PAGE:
State ports improve revenues, eye competitive advantages
March 27, 2013By Jenny Callison
Everyone knows that you can’t turn a ship on a dime. A steady hand on the helm, however, can bring it around.
The financial status of the North Carolina ports, similarly, has taken time to improve, said the Ports Authority’s acting executive director Jeff Miles. Speaking at Tuesday evening’s meeting of the Cape Fear Economic Development Council, Miles said he expected the N.C. Ports Authority to end its current fiscal year June 30 with a $2 million balance – a big contrast to the ports’ $5.9 million loss at the end of FY 2010.
Miles, who was appointed in February to head up the ports while a search is initiated for a permanent executive director, formerly served as the organization’s deputy director and chief operating officer.
Bulk cargo is helping drive port revenues, Miles said, citing wood fiber exports and grain imports as two hot commodities. Much of the grain is Brazilian corn, used for stock feed. Farmers in the South and Midwest have increased their demand for the corn, especially since crops and grazing lands have been hit hard by drought.
Miles listed the state ports’ priorities, taken from a strategic plan developed in 2012. Those priorities focus on further developing strategic niche markets, improving the ports’ overland access to markets and enhancing highway access in general, getting more support from railroads for long-distance transport, streamlining the “last mile” of transport into the port facilities, increasing the numbers of ocean carriers calling at the ports and improving navigational access.
The Port of Wilmington is eyeing three major improvements to its harbor: expanding the turning basin diameter from 1,200 feet to about 1,500 feet, smoothing out the turn for ships at Battery Island and increasing the clearance at the channel entrance to improve navigational safety.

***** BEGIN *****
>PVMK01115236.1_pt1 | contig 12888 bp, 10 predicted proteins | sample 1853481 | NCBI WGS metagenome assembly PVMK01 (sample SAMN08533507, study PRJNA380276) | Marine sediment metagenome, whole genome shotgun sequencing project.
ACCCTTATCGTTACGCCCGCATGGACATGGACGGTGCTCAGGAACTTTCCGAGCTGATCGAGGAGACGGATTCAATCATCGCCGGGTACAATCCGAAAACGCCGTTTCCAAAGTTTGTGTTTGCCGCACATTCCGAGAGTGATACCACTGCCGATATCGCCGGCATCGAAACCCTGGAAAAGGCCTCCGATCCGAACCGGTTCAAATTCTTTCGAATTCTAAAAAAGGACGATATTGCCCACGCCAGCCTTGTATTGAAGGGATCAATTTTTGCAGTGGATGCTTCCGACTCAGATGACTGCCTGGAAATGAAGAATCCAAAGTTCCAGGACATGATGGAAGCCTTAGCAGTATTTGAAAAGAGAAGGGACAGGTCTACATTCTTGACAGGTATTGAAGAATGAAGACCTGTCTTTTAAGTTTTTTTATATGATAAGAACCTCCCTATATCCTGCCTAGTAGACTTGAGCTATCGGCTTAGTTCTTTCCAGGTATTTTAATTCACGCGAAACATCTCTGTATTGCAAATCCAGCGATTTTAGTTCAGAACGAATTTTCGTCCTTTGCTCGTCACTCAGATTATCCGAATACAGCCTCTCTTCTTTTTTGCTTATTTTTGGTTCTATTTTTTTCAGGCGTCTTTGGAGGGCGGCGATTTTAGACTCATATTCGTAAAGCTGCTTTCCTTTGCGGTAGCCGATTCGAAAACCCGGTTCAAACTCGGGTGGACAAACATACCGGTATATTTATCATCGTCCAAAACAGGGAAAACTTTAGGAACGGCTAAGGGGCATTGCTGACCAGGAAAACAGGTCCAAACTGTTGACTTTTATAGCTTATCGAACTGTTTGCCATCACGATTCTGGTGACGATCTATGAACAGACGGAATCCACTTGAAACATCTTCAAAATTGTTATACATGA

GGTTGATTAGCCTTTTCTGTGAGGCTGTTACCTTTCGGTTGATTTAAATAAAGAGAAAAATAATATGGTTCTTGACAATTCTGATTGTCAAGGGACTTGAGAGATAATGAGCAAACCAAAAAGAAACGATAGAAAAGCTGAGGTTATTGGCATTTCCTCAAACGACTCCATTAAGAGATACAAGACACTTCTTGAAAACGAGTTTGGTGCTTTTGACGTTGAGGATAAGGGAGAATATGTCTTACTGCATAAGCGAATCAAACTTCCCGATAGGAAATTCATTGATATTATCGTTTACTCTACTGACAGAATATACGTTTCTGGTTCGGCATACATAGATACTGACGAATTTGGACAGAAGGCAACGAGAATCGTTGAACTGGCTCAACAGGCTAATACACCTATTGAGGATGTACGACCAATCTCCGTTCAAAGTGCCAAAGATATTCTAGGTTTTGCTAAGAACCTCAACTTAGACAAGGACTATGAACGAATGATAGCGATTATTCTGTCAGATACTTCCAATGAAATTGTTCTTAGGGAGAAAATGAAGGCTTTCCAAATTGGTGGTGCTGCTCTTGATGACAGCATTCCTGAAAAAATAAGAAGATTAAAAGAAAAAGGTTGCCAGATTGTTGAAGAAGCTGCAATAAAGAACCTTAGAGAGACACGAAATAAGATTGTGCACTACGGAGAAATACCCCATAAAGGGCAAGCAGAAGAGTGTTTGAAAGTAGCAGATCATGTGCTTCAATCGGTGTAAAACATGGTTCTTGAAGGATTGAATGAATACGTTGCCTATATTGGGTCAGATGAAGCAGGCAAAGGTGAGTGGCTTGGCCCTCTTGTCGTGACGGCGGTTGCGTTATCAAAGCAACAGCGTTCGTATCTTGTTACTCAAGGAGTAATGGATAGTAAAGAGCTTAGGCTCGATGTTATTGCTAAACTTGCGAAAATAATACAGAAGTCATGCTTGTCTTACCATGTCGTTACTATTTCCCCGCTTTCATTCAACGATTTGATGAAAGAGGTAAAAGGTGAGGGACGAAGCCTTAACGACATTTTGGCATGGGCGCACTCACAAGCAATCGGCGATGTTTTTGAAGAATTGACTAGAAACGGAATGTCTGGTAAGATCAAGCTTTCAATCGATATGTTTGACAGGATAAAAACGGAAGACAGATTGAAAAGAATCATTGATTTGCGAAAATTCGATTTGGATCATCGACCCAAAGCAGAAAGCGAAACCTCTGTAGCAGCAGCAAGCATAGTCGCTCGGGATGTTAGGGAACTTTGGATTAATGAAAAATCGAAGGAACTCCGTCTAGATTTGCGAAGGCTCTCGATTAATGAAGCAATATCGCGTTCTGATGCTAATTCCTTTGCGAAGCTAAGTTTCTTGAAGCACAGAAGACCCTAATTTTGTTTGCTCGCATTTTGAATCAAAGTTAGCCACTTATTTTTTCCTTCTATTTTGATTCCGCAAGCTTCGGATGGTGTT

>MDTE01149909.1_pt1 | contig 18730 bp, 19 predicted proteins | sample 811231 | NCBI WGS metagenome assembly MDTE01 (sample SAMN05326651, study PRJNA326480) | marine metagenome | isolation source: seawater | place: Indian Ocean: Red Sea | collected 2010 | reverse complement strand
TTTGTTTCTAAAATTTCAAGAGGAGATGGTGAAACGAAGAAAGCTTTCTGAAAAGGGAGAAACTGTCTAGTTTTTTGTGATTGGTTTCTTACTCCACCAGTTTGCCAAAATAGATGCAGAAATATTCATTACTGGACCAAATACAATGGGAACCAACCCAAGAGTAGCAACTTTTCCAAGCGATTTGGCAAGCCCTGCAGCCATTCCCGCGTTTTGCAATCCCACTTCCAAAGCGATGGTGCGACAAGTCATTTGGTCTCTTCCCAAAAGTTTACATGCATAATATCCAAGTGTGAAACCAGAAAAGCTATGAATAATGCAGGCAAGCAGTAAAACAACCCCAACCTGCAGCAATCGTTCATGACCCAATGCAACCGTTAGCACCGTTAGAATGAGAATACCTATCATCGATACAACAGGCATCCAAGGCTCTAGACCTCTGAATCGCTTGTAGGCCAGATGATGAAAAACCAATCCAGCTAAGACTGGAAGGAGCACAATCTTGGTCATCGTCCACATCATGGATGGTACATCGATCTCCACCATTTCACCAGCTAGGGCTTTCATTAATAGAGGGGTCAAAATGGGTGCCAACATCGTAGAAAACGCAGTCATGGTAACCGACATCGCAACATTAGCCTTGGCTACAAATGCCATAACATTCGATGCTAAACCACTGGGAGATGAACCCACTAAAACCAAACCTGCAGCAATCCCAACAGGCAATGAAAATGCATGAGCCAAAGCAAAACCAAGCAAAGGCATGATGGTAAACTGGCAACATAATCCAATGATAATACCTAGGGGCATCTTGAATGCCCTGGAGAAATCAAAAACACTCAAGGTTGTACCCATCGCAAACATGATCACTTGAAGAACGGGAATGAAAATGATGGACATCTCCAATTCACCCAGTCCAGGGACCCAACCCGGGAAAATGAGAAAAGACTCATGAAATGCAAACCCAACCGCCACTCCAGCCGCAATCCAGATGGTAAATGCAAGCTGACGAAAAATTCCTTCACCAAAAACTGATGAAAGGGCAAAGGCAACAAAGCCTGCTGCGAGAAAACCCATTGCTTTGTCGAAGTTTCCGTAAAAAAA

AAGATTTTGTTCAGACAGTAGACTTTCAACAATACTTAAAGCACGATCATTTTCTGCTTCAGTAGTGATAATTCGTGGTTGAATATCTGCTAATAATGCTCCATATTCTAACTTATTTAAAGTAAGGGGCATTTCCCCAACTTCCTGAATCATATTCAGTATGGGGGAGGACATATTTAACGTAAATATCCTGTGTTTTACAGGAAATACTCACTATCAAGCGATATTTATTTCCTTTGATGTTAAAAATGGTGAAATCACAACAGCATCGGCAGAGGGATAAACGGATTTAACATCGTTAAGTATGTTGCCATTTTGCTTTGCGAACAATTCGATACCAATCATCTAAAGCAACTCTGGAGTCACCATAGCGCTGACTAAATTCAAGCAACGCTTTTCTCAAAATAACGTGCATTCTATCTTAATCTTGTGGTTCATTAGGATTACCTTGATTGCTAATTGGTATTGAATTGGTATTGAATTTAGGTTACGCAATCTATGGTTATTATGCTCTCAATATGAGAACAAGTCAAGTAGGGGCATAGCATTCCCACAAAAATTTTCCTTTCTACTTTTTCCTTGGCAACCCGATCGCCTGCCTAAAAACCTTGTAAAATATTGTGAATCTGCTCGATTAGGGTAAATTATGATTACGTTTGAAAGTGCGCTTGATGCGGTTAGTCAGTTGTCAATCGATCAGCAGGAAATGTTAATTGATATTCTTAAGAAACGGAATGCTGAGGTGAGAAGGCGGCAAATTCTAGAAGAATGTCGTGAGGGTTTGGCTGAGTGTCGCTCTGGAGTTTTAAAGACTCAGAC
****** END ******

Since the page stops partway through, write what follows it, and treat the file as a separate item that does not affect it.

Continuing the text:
With neighboring ports of Charleston, S.C., Norfolk, Va. and Savannah, Ga. running “behemoth” operations, Miles said he believes the success of North Carolina’s ports will come from outsmarting the competition.
“We need to use our excess capacity more fully,” he said. “We have plenty of warehouse space compared to our competitors, who are tearing down their warehouses to create room for containers.”
Warehouses at both state ports are currently storing durable consumer goods such as auto parts, as well as paper products, steel, special sensitive lumber from Europe and vehicles awaiting roll-on, roll-off shipping, Miles said.
He also said that the state’s ports have built a reputation for the quality of their operations and customer service.
“We’re really good operators; I know this because I’ve worked in a number of ports,” Miles said. “Recently, I got a nice compliment from Maersk, one of the world’s largest carriers. They told me that, while they have had problems at other ports, there was not one problem they can identify with Wilmington.”
An audience member asked whether wind farms proposed for off the southeastern North Carolina coast would pose any hazard to ships’ port access. Miles responded that, after talking with the Coast Guard, he does not think that the turbines’ locations would pose navigational problems. In fact, he continued, the building and maintenance of wind farms in waters southeast of Wilmington would provide additional opportunities for the port.
“We would compete aggressively for that business,” he said.